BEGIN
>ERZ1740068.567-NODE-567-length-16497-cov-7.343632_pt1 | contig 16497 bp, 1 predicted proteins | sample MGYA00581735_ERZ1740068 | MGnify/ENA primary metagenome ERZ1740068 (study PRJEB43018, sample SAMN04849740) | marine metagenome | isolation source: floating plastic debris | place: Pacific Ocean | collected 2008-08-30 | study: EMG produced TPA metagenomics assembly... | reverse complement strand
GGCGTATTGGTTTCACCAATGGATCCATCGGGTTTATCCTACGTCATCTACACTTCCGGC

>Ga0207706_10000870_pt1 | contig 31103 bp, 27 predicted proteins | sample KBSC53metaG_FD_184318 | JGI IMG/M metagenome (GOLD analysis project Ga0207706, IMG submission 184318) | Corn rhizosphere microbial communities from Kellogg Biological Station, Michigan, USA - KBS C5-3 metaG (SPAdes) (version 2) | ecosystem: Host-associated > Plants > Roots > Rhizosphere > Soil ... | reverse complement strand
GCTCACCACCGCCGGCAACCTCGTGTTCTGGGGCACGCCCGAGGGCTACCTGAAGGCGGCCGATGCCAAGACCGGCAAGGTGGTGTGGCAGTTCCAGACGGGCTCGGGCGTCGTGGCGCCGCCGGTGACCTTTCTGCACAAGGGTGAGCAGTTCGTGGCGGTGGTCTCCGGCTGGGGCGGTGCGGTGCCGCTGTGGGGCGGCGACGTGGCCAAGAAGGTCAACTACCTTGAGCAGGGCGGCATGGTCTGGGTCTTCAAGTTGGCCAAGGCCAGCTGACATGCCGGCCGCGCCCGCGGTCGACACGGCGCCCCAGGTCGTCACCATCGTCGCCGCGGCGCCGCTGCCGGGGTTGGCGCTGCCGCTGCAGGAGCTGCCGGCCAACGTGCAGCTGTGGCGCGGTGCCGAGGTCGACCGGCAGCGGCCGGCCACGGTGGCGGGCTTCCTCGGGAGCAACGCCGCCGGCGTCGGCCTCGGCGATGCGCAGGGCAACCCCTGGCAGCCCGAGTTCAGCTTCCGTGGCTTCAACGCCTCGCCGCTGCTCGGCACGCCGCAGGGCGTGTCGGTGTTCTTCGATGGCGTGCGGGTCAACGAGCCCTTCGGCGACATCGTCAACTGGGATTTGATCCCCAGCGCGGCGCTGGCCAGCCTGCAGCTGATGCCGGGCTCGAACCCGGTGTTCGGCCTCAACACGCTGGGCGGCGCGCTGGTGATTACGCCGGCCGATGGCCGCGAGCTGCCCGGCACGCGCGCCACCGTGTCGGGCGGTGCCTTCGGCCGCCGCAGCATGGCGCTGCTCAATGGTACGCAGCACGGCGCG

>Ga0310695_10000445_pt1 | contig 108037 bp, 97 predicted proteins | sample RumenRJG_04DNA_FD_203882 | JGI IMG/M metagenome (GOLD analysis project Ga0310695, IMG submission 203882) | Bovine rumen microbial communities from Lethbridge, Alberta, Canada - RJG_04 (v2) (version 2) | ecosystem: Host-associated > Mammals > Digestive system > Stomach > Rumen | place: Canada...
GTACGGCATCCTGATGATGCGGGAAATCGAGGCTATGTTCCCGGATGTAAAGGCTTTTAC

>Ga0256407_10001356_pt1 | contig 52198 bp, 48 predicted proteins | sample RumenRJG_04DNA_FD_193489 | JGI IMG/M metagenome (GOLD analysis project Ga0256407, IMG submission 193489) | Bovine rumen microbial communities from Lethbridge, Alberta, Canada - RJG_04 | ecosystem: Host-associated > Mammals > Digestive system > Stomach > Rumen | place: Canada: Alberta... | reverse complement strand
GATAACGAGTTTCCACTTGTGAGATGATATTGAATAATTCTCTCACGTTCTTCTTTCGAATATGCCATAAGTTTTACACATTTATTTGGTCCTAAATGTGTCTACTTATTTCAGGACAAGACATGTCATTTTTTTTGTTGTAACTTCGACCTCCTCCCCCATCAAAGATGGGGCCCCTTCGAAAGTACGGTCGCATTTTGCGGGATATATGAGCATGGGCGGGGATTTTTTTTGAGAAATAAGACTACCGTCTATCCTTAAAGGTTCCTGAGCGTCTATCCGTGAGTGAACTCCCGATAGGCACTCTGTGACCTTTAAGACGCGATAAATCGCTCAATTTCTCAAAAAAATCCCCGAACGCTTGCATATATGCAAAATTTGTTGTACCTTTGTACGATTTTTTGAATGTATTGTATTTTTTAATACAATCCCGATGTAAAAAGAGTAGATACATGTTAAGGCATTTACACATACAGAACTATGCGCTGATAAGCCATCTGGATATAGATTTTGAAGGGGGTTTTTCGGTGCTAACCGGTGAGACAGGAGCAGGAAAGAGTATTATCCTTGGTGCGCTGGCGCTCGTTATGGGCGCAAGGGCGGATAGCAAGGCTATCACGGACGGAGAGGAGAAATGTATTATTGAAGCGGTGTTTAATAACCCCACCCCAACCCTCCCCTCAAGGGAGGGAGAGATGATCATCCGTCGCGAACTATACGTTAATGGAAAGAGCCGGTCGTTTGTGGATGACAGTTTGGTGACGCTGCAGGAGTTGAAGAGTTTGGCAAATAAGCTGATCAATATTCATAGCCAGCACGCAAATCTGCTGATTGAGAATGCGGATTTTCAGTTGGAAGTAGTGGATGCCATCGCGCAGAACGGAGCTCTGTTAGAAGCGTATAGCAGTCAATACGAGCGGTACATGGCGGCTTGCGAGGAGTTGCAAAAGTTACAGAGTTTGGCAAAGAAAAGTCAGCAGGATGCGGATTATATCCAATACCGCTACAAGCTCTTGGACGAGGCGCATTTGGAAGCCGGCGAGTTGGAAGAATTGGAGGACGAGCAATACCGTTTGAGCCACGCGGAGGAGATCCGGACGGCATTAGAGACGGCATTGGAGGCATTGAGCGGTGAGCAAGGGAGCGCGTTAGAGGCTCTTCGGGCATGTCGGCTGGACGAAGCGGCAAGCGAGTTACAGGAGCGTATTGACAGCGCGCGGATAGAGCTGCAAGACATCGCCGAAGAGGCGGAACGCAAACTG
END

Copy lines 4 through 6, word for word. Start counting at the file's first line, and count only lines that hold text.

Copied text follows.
GCTCACCACCGCCGGCAACCTCGTGTTCTGGGGCACGCCCGAGGGCTACCTGAAGGCGGCCGATGCCAAGACCGGCAAGGTGGTGTGGCAGTTCCAGACGGGCTCGGGCGTCGTGGCGCCGCCGGTGACCTTTCTGCACAAGGGTGAGCAGTTCGTGGCGGTGGTCTCCGGCTGGGGCGGTGCGGTGCCGCTGTGGGGCGGCGACGTGGCCAAGAAGGTCAACTACCTTGAGCAGGGCGGCATGGTCTGGGTCTTCAAGTTGGCCAAGGCCAGCTGACATGCCGGCCGCGCCCGCGGTCGACACGGCGCCCCAGGTCGTCACCATCGTCGCCGCGGCGCCGCTGCCGGGGTTGGCGCTGCCGCTGCAGGAGCTGCCGGCCAACGTGCAGCTGTGGCGCGGTGCCGAGGTCGACCGGCAGCGGCCGGCCACGGTGGCGGGCTTCCTCGGGAGCAACGCCGCCGGCGTCGGCCTCGGCGATGCGCAGGGCAACCCCTGGCAGCCCGAGTTCAGCTTCCGTGGCTTCAACGCCTCGCCGCTGCTCGGCACGCCGCAGGGCGTGTCGGTGTTCTTCGATGGCGTGCGGGTCAACGAGCCCTTCGGCGACATCGTCAACTGGGATTTGATCCCCAGCGCGGCGCTGGCCAGCCTGCAGCTGATGCCGGGCTCGAACCCGGTGTTCGGCCTCAACACGCTGGGCGGCGCGCTGGTGATTACGCCGGCCGATGGCCGCGAGCTGCCCGGCACGCGCGCCACCGTGTCGGGCGGTGCCTTCGGCCGCCGCAGCATGGCGCTGCTCAATGGTACGCAGCACGGCGCG

>Ga0310695_10000445_pt1 | contig 108037 bp, 97 predicted proteins | sample RumenRJG_04DNA_FD_203882 | JGI IMG/M metagenome (GOLD analysis project Ga0310695, IMG submission 203882) | Bovine rumen microbial communities from Lethbridge, Alberta, Canada - RJG_04 (v2) (version 2) | ecosystem: Host-associated > Mammals > Digestive system > Stomach > Rumen | place: Canada...
GTACGGCATCCTGATGATGCGGGAAATCGAGGCTATGTTCCCGGATGTAAAGGCTTTTAC